The Clark County man who was the focus of a nationwide manhunt last year after slitting his wife’s throat was sentenced to prison Wednesday afternoon.
Raymond Roberts pleaded guilty to the attempted murder of his wife in September 2018.
As a result of the plea deal, two felonious assault charges against Roberts were dropped.
Before the sentence was handed down, Roberts told the court, “This is not me. This is not the person I am. I’m still not really sure what had happened but I just know that this wasn’t me and I deeply apologize.”
Clark County Common Pleas Judge Doug Rastatter sentenced Roberts to 11 years in prison.
Acting Clark County Prosecutor Dan Driscoll said the only way the prosecution would agree to a plea deal was if the defense also agreed to seek the maximum penalty — even then, prosecutors said it’s a small price to pay.
“It is by sheer luck that we are not here on a murder case,” said Clark County Assistant Prosecutor Megan Farley. “This is a case where I honestly do not understand how the victim survived this attack.”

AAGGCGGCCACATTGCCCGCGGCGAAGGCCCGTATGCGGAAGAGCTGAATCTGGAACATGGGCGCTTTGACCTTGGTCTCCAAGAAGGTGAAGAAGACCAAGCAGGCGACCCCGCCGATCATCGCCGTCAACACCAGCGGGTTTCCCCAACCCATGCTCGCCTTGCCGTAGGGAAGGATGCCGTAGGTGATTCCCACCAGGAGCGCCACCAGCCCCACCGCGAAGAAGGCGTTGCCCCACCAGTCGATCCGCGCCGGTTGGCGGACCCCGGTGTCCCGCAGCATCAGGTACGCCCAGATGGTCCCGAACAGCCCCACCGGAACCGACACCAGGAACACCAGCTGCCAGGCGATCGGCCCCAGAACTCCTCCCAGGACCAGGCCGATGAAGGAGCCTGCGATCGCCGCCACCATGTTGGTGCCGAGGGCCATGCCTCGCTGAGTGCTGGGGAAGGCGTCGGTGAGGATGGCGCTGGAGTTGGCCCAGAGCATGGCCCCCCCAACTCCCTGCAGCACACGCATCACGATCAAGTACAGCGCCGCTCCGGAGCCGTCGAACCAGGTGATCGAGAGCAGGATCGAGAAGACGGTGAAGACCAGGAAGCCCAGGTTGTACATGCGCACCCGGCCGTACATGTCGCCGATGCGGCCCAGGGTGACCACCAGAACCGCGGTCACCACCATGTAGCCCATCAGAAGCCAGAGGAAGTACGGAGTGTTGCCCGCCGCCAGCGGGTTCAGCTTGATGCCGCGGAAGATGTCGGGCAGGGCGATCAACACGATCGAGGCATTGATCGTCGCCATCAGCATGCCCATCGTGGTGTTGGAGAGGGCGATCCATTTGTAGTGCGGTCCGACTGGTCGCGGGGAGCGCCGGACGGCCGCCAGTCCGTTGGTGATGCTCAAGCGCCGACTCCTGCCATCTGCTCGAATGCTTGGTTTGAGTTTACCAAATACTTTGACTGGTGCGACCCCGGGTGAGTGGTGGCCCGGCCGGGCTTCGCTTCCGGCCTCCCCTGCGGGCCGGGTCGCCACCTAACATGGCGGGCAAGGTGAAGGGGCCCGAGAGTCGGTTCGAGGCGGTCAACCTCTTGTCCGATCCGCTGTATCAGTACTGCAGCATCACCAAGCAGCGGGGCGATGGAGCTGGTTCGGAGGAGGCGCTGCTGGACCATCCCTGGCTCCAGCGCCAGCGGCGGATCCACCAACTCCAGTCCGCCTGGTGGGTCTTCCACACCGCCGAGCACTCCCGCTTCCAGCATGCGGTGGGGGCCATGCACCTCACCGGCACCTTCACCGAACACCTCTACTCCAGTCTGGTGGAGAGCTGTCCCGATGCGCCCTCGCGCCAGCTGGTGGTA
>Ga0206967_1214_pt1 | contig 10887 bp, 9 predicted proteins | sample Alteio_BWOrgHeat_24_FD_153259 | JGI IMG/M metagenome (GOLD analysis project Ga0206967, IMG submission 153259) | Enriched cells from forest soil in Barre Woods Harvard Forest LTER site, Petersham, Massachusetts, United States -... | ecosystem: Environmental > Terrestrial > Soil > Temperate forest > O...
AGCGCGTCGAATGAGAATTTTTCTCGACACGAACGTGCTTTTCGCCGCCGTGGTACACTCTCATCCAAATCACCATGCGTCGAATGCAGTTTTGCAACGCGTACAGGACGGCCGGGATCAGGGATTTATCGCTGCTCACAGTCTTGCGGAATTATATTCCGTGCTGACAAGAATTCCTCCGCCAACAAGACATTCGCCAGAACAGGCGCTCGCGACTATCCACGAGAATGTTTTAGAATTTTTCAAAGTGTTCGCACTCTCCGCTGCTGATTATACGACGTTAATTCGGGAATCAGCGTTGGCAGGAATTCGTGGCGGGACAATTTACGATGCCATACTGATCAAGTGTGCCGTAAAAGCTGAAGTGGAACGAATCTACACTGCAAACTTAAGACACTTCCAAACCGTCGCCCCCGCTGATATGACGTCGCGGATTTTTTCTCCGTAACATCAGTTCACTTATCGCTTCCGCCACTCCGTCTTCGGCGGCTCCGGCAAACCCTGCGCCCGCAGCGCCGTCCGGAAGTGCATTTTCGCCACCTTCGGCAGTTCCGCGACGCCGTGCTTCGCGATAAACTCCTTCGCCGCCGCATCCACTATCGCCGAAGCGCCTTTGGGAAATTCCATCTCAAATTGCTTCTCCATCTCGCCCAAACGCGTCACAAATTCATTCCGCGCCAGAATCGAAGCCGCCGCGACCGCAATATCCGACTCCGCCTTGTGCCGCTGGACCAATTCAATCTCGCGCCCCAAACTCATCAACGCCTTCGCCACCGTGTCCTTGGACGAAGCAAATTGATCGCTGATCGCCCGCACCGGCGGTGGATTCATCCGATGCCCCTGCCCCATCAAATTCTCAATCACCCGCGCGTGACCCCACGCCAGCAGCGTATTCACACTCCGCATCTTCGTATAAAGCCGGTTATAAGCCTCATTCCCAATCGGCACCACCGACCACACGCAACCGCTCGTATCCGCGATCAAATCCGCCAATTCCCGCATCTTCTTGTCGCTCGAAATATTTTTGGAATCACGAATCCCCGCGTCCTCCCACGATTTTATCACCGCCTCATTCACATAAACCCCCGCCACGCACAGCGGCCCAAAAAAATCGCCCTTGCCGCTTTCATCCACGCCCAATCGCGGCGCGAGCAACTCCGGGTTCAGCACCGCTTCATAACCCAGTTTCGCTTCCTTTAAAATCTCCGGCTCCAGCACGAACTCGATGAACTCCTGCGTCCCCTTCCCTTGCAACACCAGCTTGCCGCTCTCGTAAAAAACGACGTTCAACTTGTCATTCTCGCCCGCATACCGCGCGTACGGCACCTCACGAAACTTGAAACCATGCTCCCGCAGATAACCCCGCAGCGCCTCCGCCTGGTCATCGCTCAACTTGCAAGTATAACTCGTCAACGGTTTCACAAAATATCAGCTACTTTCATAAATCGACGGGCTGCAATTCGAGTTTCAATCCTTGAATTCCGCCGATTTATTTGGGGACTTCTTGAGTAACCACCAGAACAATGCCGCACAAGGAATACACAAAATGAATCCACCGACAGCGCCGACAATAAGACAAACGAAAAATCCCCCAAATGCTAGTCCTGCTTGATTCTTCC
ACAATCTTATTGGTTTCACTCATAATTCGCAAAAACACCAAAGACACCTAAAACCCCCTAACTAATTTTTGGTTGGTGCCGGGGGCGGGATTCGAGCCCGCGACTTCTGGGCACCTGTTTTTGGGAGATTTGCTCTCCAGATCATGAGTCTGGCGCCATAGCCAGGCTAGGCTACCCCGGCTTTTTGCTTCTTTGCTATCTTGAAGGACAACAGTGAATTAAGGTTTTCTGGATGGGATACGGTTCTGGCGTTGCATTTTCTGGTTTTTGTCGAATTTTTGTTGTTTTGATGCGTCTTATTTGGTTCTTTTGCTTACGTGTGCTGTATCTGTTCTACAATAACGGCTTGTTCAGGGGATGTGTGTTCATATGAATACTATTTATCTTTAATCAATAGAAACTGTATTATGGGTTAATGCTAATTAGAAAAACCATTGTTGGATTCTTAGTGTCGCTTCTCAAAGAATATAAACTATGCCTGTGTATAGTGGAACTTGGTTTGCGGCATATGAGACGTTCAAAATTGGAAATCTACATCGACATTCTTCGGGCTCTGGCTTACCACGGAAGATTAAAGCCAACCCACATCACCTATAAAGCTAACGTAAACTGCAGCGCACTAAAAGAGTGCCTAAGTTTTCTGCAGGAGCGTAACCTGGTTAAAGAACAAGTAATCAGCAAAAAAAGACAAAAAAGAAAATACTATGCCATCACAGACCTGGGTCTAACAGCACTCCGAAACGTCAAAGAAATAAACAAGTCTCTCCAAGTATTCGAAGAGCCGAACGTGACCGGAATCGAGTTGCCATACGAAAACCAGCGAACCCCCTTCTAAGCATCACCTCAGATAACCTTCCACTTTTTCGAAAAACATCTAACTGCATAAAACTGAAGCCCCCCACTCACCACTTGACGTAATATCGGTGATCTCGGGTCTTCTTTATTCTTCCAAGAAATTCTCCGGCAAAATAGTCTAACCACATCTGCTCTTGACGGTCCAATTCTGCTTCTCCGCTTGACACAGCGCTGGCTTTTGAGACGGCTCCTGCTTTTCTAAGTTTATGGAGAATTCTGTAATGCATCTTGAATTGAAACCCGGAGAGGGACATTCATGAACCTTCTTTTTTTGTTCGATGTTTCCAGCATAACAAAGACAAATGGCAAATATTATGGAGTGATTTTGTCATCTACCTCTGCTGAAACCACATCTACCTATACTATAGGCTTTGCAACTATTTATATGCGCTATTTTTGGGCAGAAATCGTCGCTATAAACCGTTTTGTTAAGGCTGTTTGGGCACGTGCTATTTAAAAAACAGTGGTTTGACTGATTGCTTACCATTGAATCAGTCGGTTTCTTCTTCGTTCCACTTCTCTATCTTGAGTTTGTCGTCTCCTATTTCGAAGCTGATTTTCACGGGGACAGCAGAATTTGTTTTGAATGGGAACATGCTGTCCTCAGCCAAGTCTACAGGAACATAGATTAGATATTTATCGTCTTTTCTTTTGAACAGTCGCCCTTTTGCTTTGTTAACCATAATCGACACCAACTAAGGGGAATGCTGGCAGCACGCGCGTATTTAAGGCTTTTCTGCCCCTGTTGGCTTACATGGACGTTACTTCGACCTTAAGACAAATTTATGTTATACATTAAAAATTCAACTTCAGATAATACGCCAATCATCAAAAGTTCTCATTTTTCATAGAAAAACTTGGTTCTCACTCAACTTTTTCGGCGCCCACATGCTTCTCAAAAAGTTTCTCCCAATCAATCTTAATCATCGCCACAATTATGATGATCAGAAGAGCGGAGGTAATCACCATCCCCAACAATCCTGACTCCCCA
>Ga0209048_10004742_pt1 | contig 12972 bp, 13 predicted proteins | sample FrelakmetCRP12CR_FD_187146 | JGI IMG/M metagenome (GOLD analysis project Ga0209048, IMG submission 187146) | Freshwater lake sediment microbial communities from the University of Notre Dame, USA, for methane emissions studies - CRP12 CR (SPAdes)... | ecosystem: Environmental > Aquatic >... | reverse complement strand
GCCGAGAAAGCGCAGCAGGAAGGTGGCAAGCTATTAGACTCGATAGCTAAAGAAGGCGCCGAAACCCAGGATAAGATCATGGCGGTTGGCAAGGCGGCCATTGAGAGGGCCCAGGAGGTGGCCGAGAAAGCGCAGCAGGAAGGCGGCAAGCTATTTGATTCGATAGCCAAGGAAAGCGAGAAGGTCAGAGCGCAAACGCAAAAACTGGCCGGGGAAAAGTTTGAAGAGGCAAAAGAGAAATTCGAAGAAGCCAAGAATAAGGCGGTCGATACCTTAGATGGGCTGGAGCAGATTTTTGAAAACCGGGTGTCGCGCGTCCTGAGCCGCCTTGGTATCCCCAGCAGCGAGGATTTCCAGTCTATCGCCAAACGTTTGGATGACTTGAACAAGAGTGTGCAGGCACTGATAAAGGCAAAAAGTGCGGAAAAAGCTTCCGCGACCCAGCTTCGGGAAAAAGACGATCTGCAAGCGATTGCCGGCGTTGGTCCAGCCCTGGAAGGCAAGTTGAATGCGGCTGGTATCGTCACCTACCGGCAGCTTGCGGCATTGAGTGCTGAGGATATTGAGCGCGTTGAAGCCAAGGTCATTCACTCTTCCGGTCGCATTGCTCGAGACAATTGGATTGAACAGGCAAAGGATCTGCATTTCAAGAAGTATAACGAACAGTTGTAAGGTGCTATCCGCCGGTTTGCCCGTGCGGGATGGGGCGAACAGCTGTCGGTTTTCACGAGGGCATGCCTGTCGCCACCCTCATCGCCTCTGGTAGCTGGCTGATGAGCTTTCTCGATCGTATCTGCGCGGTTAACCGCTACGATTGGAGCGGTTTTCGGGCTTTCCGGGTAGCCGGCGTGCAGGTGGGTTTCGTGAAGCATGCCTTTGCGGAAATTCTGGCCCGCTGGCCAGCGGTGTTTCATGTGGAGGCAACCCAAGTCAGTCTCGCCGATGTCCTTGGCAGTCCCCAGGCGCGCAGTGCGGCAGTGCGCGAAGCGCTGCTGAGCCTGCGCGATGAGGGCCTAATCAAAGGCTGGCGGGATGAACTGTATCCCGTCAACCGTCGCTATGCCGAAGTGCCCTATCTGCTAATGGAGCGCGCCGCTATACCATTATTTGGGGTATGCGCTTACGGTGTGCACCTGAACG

Roberts’ wife did survive the attack and had a long recovery in the hospital.
She was present for her husband’s sentencing with an obvious scar on her neck from the attack. She did not make a victim impact statement.
Roberts attacked his wife on Sept. 20, strangling her to the point of unconsciousness and slitting her throat at their Quwood Road home.
After she was attacked, his wife managed to drive herself to Mayberry’s Mini Mart on U.S. 68, according to deputies. Roberts followed her and rammed her car before fleeing the scene.
The victim was taken to Springfield Regional Medical Center before being transferred to Miami Valley Hospital.
A nationwide search was launched for Roberts and he was arrested near his home a few days later when an Ohio State Highway Patrol trooper spotted the car he was driving.
Roberts has been in jail since his arrest.
In November, Roberts swallowed two razor blades wrapped in baloney while in jail, according to a Clark County Sheriff’s Office incident report.
Jail officials said he hadn’t shown any signs of wanting to harm himself before the incident. He had surgery and was returned to the jail.
Roberts was found competent to stand trial in his case in January.
Driscoll said he hopes the ending to the case can mean a new beginning for the victim, her family and the quiet community that was rocked when the crime happened.
“For us to come to a resolution and wrap this up and do it in a way that really punishes the offender is great we think, and hopefully will give the victim and the family the closure they need to move forward,” Driscoll said.
Roberts’ wife has filed for divorce, but as of Wednesday evening, that case was still ongoing.
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